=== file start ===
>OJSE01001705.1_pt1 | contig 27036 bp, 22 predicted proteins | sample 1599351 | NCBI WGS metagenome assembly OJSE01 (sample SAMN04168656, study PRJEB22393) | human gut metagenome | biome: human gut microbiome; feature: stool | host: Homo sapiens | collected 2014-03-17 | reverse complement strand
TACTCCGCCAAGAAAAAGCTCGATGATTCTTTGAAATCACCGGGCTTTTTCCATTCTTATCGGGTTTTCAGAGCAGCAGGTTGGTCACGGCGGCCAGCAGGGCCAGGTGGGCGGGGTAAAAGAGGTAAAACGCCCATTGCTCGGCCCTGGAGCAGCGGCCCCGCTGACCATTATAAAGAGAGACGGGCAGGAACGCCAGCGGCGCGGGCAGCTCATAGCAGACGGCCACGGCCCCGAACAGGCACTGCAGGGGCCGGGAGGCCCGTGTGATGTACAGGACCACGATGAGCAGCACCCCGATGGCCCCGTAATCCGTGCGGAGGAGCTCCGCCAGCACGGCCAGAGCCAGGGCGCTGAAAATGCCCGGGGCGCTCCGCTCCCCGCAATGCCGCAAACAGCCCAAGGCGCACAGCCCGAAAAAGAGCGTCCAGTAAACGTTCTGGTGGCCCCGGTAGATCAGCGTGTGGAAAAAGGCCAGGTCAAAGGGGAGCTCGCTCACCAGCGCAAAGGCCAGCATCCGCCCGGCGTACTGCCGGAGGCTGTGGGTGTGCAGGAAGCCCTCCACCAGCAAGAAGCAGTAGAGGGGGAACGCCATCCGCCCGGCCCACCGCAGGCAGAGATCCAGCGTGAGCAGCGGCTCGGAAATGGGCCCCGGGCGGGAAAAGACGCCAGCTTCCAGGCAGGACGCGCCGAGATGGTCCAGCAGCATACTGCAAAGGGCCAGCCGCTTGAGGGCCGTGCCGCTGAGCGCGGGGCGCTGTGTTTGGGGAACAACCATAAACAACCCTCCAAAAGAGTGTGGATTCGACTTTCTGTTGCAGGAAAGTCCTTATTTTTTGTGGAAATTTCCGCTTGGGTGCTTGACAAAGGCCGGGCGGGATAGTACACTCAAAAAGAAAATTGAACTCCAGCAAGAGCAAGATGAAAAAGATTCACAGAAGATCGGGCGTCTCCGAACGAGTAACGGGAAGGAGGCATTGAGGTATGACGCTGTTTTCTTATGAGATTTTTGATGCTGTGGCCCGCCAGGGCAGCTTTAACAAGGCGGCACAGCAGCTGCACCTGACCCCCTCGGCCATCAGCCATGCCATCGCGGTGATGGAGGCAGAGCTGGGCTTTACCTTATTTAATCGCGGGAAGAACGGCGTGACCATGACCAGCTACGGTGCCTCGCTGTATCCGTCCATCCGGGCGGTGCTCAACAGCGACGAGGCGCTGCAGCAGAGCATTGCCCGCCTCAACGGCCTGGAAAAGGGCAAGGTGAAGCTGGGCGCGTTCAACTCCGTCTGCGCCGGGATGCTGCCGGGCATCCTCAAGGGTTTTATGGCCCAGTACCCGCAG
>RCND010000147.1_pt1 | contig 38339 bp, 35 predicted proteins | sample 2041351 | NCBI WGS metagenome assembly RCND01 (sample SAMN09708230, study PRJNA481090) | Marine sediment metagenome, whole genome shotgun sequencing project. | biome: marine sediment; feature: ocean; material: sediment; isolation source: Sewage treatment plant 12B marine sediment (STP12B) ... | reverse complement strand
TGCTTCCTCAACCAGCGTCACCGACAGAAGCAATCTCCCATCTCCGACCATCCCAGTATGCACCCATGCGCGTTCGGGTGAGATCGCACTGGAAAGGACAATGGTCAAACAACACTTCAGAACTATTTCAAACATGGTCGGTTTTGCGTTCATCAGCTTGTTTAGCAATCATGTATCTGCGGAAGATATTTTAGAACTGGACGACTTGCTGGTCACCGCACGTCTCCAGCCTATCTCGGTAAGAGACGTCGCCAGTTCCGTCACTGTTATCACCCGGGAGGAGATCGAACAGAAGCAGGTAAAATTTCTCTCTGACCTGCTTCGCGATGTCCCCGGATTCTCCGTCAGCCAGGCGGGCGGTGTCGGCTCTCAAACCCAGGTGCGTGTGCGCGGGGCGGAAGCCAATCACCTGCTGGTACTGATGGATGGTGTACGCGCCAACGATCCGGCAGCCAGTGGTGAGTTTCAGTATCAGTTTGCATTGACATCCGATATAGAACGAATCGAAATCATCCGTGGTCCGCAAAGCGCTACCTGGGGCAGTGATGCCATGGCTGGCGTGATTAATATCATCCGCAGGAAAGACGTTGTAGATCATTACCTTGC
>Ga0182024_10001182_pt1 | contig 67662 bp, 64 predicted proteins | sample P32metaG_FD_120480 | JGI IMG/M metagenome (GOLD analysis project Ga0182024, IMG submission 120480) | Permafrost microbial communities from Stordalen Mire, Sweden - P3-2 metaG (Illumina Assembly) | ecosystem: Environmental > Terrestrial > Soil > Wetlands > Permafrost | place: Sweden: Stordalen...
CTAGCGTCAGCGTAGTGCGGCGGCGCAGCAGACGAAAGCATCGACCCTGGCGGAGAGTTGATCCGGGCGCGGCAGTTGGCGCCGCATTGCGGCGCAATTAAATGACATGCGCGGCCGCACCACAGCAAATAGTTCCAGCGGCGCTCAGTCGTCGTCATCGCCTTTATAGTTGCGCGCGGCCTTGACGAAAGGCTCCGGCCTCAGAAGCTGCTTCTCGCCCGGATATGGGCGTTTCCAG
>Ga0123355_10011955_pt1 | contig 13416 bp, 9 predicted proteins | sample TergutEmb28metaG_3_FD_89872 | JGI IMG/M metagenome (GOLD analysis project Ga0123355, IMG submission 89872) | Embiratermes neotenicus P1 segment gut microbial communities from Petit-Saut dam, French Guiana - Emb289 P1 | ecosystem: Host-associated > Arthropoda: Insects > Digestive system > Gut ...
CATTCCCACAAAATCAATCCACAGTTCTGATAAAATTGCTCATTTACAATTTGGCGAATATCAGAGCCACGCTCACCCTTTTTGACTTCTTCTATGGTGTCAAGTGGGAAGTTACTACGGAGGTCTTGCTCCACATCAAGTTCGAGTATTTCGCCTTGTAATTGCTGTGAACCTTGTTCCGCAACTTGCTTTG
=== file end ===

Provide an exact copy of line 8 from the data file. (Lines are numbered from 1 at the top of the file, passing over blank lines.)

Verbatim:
CATTCCCACAAAATCAATCCACAGTTCTGATAAAATTGCTCATTTACAATTTGGCGAATATCAGAGCCACGCTCACCCTTTTTGACTTCTTCTATGGTGTCAAGTGGGAAGTTACTACGGAGGTCTTGCTCCACATCAAGTTCGAGTATTTCGCCTTGTAATTGCTGTGAACCTTGTTCCGCAACTTGCTTTG